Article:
Compensatory function of dreams
One interesting aspect of Jung's theory of dream psychology is the compensatory function of dreams. Acting as a "self-regulation of the psychic organism"†, this function has as its input the subliminal material unknowingly gathered during the waking hours of the day(s) prior to the dream. In this way, through the dream, the unconscious provides the individual with complementary awareness needed for successful adaptation to its environment. Often, the perceptions assimilated by the unconscious is strikingly different from those gathered by the conscious mind. The conscious suppresses a lot of sensory stimuli in order to affirm already held preconceptions.
In opposition to Freud (and in accordance with many of the writeups above), Jung stresses the importance of not regarding the dream symbols as having fixed meanings: "the symbol in the dream has more the value of a parable: it does not conceal, it teaches."† The symbols should be considered in relation to the conscious content of the psyche at the time prior to the dream. To form a useful interpretation, it's necessary that the analyst be able to correctly assess the subject's conscious attitude.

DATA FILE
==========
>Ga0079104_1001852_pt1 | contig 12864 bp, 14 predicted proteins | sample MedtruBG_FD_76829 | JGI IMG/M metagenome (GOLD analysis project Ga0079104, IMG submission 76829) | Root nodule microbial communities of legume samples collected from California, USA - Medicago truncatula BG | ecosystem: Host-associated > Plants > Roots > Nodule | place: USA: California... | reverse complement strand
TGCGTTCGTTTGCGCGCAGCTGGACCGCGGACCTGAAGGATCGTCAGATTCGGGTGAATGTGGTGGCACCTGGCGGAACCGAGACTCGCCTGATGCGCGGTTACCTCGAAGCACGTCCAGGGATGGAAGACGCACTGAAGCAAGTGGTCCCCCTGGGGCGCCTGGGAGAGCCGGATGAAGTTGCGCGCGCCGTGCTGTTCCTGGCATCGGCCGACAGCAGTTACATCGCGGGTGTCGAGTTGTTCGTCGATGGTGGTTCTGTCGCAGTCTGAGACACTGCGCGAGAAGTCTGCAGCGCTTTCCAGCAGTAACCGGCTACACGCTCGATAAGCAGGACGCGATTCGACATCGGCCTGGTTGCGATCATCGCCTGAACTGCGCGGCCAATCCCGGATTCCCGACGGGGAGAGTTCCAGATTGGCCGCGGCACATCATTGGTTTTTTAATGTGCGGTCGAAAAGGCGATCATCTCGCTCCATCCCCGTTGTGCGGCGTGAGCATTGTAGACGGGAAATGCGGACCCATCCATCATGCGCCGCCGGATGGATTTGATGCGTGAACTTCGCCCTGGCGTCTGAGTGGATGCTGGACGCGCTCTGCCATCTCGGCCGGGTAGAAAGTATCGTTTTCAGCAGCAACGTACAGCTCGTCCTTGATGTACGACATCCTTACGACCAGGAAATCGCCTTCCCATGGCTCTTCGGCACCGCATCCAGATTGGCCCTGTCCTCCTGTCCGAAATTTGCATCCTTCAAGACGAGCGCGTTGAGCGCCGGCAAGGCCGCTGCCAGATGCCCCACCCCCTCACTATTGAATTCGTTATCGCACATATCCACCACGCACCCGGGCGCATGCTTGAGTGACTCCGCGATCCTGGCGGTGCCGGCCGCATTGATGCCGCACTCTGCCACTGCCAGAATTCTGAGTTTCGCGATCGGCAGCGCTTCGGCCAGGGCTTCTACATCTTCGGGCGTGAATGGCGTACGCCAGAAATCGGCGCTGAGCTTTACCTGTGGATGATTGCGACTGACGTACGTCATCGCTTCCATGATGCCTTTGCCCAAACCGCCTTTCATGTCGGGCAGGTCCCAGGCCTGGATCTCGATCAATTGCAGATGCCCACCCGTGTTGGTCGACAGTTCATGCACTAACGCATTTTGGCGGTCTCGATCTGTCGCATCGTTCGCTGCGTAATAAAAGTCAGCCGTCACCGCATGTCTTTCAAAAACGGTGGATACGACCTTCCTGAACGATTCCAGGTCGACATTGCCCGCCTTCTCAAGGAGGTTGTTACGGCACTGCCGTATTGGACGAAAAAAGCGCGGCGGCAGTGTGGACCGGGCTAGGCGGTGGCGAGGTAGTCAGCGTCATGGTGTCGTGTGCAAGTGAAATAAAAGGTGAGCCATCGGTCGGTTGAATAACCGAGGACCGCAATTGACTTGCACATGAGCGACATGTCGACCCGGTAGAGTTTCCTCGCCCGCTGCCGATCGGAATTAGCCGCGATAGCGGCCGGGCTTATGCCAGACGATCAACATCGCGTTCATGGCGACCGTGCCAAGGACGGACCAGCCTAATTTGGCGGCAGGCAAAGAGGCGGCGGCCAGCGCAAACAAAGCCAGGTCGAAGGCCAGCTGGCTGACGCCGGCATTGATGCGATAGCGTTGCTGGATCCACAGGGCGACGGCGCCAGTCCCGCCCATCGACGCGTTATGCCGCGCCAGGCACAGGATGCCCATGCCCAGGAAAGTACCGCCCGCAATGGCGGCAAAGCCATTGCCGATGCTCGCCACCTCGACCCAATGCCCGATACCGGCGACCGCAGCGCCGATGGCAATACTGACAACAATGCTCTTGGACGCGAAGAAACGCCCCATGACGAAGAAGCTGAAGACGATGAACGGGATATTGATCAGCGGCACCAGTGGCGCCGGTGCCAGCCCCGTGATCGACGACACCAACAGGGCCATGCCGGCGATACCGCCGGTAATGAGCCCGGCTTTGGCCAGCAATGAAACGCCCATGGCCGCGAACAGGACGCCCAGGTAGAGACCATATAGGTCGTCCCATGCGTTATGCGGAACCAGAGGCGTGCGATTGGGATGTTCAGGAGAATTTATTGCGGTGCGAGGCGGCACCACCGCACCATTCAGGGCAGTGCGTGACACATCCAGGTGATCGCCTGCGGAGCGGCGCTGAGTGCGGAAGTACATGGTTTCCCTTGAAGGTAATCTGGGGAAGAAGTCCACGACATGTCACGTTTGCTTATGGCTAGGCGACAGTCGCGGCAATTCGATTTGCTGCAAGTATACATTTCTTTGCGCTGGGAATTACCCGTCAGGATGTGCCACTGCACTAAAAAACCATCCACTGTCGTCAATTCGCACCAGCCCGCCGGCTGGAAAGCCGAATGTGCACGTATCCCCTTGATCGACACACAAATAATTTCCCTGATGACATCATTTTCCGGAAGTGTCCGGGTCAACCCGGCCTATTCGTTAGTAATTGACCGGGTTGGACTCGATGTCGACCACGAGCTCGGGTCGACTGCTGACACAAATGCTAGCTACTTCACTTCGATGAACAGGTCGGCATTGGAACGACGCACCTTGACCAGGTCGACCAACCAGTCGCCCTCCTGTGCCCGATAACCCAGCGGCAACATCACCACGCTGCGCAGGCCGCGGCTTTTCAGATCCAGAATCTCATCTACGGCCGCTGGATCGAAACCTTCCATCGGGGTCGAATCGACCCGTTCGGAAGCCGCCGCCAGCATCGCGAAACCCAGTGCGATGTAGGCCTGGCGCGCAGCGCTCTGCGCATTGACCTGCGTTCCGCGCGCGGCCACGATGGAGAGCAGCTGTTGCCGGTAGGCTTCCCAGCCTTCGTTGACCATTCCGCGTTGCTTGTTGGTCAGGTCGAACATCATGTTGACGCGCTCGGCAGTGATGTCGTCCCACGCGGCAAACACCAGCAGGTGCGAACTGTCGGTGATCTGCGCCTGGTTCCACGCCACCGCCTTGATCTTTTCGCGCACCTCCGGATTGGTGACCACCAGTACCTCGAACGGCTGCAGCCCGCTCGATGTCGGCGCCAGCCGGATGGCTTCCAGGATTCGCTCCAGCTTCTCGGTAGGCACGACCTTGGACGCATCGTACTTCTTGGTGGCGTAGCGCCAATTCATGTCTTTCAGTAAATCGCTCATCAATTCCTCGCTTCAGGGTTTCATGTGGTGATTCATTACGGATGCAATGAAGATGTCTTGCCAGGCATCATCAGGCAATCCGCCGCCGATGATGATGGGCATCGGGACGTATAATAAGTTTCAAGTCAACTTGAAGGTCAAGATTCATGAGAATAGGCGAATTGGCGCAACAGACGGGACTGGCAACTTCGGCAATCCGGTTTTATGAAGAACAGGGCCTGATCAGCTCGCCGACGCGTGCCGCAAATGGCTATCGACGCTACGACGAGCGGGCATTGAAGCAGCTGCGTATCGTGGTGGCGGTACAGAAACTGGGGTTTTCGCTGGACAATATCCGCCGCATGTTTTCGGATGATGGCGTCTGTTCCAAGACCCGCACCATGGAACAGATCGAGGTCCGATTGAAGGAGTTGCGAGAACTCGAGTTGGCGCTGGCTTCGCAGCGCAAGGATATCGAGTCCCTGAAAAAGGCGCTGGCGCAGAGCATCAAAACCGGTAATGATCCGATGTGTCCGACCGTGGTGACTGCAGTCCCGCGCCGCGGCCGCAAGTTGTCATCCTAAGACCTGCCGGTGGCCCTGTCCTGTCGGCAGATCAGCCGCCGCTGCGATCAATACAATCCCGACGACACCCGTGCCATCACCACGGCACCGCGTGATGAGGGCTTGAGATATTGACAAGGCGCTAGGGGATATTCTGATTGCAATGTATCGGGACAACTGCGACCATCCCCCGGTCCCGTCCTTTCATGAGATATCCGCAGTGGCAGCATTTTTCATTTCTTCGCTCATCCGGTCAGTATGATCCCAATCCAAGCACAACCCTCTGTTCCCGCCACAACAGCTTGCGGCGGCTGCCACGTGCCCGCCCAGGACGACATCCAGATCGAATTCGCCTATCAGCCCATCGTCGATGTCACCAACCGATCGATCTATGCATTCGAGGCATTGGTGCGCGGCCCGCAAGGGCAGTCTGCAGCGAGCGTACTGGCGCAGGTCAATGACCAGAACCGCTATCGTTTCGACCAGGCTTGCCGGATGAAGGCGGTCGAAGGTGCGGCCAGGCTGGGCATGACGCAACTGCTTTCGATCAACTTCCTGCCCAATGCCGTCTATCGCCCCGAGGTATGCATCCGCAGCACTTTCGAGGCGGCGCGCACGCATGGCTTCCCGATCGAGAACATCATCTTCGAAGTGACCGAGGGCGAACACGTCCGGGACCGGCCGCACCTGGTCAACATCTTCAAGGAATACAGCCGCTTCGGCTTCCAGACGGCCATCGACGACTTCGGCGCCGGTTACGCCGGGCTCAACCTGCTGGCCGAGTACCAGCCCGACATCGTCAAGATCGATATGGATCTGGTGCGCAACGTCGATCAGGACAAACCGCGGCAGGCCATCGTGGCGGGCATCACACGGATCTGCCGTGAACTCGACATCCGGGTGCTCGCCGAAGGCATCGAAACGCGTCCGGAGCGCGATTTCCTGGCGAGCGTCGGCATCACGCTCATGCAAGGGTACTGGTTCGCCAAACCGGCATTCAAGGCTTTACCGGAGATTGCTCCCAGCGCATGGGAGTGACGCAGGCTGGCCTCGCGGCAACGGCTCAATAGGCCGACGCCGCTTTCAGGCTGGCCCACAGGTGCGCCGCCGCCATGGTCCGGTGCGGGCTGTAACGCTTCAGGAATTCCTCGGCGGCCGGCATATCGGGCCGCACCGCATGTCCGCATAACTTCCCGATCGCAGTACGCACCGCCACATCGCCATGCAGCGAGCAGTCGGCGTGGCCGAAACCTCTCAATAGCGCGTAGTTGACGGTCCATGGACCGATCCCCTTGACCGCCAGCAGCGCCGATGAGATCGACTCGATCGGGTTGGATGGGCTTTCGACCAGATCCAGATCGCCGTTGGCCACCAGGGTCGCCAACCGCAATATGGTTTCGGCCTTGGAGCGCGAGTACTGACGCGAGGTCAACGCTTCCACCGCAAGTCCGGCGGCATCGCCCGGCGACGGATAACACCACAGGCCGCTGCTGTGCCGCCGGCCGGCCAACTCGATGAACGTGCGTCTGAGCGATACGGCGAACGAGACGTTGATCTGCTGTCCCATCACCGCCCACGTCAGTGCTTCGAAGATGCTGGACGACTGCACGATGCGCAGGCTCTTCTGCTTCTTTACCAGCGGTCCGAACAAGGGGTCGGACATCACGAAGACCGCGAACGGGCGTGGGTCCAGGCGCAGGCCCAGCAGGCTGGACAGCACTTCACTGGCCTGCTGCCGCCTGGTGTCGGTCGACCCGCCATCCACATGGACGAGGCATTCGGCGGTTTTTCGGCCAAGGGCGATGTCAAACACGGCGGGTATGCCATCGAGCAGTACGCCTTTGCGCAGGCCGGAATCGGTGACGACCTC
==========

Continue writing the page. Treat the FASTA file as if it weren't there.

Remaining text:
† Quotes are from C. G. Jung's General Aspects of Dream Psychology.